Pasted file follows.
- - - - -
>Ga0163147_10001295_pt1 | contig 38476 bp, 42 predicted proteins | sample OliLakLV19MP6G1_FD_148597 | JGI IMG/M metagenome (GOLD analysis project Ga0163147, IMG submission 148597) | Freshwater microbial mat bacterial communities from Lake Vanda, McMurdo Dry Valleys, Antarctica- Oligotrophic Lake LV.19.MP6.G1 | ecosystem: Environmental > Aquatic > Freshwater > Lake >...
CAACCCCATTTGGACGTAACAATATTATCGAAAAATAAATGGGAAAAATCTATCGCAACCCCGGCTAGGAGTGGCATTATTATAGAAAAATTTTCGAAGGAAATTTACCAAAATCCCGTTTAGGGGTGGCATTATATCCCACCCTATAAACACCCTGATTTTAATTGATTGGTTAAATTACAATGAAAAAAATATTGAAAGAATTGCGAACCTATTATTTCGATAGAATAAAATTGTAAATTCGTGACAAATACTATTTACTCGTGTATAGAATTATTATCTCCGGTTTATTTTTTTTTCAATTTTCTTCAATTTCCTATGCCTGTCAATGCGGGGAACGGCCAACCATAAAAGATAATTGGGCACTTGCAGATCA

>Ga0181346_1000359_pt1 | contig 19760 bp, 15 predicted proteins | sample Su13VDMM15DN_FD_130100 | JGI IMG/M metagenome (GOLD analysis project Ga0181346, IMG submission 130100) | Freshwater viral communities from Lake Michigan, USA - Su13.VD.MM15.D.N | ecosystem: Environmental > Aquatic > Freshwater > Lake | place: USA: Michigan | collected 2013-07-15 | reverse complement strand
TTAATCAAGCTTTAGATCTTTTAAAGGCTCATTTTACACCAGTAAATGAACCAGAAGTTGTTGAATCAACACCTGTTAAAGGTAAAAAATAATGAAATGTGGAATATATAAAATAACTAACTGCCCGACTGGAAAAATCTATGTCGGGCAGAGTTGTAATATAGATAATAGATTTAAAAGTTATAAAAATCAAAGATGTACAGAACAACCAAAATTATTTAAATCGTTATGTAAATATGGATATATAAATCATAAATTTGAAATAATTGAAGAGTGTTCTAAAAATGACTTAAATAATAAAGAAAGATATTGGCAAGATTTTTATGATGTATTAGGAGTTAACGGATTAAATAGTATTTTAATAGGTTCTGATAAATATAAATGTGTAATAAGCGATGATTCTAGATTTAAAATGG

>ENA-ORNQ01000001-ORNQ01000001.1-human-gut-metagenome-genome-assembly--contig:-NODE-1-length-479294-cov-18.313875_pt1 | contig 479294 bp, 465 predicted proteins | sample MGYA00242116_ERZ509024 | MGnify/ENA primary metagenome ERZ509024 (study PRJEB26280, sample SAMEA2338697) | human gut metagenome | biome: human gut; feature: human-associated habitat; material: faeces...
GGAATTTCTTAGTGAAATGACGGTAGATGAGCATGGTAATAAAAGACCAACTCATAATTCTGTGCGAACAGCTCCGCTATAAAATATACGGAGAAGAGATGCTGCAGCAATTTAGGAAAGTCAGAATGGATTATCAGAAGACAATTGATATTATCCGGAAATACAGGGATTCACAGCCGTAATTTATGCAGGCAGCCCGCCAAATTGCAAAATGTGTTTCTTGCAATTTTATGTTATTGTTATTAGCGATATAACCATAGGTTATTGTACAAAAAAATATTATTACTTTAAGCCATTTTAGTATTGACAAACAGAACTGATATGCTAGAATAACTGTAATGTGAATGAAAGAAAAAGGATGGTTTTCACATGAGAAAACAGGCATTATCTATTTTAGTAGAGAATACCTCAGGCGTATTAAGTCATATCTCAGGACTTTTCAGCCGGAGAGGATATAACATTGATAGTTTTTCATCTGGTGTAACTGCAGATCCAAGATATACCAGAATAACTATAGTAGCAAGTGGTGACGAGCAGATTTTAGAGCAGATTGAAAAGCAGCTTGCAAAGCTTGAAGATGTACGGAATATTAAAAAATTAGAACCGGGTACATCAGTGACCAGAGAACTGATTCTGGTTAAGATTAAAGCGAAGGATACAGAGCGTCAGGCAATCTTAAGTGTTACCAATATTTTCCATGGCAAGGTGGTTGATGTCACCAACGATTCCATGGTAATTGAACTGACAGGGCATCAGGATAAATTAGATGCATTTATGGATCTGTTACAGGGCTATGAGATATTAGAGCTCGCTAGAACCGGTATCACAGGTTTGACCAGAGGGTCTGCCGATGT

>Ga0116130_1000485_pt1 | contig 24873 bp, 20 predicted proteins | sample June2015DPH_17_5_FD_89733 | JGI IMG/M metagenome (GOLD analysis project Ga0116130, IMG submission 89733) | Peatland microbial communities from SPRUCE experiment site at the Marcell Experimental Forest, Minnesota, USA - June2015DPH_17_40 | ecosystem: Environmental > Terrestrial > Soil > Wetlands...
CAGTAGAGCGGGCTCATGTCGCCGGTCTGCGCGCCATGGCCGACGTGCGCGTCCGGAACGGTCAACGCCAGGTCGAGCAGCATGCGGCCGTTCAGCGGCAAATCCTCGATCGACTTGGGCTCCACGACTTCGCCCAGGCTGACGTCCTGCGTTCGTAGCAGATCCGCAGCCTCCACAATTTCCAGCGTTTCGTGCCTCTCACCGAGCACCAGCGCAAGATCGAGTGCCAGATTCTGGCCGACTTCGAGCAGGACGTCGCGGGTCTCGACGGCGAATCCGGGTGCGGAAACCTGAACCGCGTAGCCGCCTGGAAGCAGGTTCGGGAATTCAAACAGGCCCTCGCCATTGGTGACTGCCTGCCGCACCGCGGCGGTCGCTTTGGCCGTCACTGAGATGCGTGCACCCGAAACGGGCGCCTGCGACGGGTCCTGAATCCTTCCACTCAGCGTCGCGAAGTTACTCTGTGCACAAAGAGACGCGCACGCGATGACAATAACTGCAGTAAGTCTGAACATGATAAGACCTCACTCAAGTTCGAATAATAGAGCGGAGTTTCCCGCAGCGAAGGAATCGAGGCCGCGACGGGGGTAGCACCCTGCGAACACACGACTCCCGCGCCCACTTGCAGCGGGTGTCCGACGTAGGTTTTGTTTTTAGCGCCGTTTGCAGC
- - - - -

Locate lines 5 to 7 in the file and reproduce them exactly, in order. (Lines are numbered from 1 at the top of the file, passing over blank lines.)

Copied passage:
>ENA-ORNQ01000001-ORNQ01000001.1-human-gut-metagenome-genome-assembly--contig:-NODE-1-length-479294-cov-18.313875_pt1 | contig 479294 bp, 465 predicted proteins | sample MGYA00242116_ERZ509024 | MGnify/ENA primary metagenome ERZ509024 (study PRJEB26280, sample SAMEA2338697) | human gut metagenome | biome: human gut; feature: human-associated habitat; material: faeces...
GGAATTTCTTAGTGAAATGACGGTAGATGAGCATGGTAATAAAAGACCAACTCATAATTCTGTGCGAACAGCTCCGCTATAAAATATACGGAGAAGAGATGCTGCAGCAATTTAGGAAAGTCAGAATGGATTATCAGAAGACAATTGATATTATCCGGAAATACAGGGATTCACAGCCGTAATTTATGCAGGCAGCCCGCCAAATTGCAAAATGTGTTTCTTGCAATTTTATGTTATTGTTATTAGCGATATAACCATAGGTTATTGTACAAAAAAATATTATTACTTTAAGCCATTTTAGTATTGACAAACAGAACTGATATGCTAGAATAACTGTAATGTGAATGAAAGAAAAAGGATGGTTTTCACATGAGAAAACAGGCATTATCTATTTTAGTAGAGAATACCTCAGGCGTATTAAGTCATATCTCAGGACTTTTCAGCCGGAGAGGATATAACATTGATAGTTTTTCATCTGGTGTAACTGCAGATCCAAGATATACCAGAATAACTATAGTAGCAAGTGGTGACGAGCAGATTTTAGAGCAGATTGAAAAGCAGCTTGCAAAGCTTGAAGATGTACGGAATATTAAAAAATTAGAACCGGGTACATCAGTGACCAGAGAACTGATTCTGGTTAAGATTAAAGCGAAGGATACAGAGCGTCAGGCAATCTTAAGTGTTACCAATATTTTCCATGGCAAGGTGGTTGATGTCACCAACGATTCCATGGTAATTGAACTGACAGGGCATCAGGATAAATTAGATGCATTTATGGATCTGTTACAGGGCTATGAGATATTAGAGCTCGCTAGAACCGGTATCACAGGTTTGACCAGAGGGTCTGCCGATGT

>Ga0116130_1000485_pt1 | contig 24873 bp, 20 predicted proteins | sample June2015DPH_17_5_FD_89733 | JGI IMG/M metagenome (GOLD analysis project Ga0116130, IMG submission 89733) | Peatland microbial communities from SPRUCE experiment site at the Marcell Experimental Forest, Minnesota, USA - June2015DPH_17_40 | ecosystem: Environmental > Terrestrial > Soil > Wetlands...